When I was in PT school, I had an instructor refer to me as ‘Dr. Stretch’ due to the fact that everybody loved after their workouts when I would stretch them. Even now with my clients, I always stress how important stretching is, especially as we age. Why doesn’t everybody do it then, know that we all age and become more rigid in our memories if we don’t stretch?
There are many schools of thought on the subject and the answers you get vary from trainer to trainer because for different activities, there are different ways of stretching and making your body more flexible. I want you to think of your muscles like rubber bands for a moment. The more you use rubber bands, the more pliable and flexible they become. Newer ones tend to break due to non-usage. It’s a terrific comparison because it’s exactly what happens to our muscles if we don’t stretch the kinks out, live primarily sedentary lives or experience muscle atrophy due to immobilization from an accident or illness. All this being said, there’s literally 10’s of 100’s of stretches that can be done before as well as after your workouts.
First are static stretches. These types of stretches involve holding a position to assist with releasing tension and increasing range of motion over time. There are also dynamic stretches, which are the exact opposite of the previous ballistic ones in terms of holding the stretch. Dynamic stretches involve performing controlled movements through a larger range of motion. These exercises often help to warm up our muscles before a workout to prevent rigid movements and keep muscles from ‘locking up’.
Another type of stretch are ballistic stretches. This type of stretch is more aggressive, bouncing consistently moving into an end range of motion. The last stretch is called proprioceptive neuromuscular facilitation or PNF for short. PNF stretches are performed by a practitioner and not usually for the general public unless you are dealing with post-injury pain or some sort of body structural discomfort.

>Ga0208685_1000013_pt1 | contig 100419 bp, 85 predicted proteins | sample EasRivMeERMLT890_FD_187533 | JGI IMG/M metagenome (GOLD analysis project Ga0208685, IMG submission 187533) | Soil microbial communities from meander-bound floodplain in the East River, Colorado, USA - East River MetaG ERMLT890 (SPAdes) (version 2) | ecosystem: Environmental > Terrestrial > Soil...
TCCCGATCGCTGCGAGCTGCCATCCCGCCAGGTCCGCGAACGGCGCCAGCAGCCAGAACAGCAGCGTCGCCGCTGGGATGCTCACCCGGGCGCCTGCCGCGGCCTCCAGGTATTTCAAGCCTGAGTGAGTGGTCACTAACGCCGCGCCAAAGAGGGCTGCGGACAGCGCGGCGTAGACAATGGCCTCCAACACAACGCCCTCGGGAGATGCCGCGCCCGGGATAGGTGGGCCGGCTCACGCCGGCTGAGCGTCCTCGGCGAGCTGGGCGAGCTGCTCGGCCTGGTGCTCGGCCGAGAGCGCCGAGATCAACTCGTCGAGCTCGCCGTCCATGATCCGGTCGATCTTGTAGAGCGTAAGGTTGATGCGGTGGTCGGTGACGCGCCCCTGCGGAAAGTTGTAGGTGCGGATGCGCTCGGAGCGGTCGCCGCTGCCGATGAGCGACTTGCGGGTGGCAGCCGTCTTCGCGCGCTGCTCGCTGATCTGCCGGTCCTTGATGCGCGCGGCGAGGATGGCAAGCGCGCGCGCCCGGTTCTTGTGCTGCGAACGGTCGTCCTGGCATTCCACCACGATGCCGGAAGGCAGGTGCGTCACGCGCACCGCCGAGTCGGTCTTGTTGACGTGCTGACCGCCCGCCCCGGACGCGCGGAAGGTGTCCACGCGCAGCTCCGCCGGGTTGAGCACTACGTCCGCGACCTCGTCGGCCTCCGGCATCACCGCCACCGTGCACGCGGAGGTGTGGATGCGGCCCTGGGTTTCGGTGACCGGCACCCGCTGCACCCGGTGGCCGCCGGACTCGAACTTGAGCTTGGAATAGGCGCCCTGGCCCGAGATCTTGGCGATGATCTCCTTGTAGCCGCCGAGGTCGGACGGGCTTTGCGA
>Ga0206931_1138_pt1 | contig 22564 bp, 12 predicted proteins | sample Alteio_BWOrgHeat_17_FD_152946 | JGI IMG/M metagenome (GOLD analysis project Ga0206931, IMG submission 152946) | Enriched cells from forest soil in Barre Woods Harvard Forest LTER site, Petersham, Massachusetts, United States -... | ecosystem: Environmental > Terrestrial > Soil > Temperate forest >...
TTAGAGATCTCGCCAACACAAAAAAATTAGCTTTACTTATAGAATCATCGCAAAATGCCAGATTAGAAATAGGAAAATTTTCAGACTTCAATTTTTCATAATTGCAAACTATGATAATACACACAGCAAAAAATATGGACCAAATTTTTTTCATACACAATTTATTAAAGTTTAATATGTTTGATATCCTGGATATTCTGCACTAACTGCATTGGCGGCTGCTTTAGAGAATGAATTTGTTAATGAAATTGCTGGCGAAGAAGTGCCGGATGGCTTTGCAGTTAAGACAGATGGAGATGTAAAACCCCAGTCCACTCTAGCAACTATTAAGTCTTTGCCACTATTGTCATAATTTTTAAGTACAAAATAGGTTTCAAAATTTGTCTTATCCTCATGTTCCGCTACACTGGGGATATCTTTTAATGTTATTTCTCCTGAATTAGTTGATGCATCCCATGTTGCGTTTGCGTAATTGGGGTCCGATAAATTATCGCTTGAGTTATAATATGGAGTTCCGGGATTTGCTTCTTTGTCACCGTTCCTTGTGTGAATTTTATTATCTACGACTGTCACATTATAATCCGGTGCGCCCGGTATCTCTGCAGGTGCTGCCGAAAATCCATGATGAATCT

No matter which stretching type you do, there are universal benefits to all of them. Stretching improves you flexibility, makes day-to-day activities a lot easier, helps calm your body after exercise and decrease your risk of injury, just to name a few. These are just the physical benefits though. There’s also a slew of mental health benefits from stretching as well. Stretching helps you relax and is also a form of self-care because not only are you releasing discomfort in the body, you also take time out of your day to connect with your body. Stretching also helps you to end your workouts on a more positive note. When you’re performing difficult exercises that require 100% of you physically and mentally, stretching helps you to relax and dissociate yourself from the workout you just completed and help calm you down.
If you’ve never stretched before, here’s some things to keep in mind:
1.) Gauge whether to stretch before or after your workout. Look at the workout you are going to do. Each stretch-type has different timings. Dynamic stretches should be done before you workout and static stretches should be done after. If you’re not certain, consult a certified trainer at your gym so they can help you find the best stretching protocol.
2.) Do not hold your stretches for too long. When clients ask me, “How long should I hold a stretch for?” A good and standard time is usually around 30 seconds, however, if you want to take a little more time to deepen the stretch longer, go ahead. Just make sure that it’s not too long! Anywhere between 30 to 60 seconds should be sufficient.
Everybody has their own views on stretching and whether or not it’s for them. If you were to ask me, obviously I’m going to tell you that you need to stretch, everyday….once in the morning, once at night AT THE VERY LEAST. Like I said before, we need to stretch everyday to get the kinks out and help us to lead more happier active lives!
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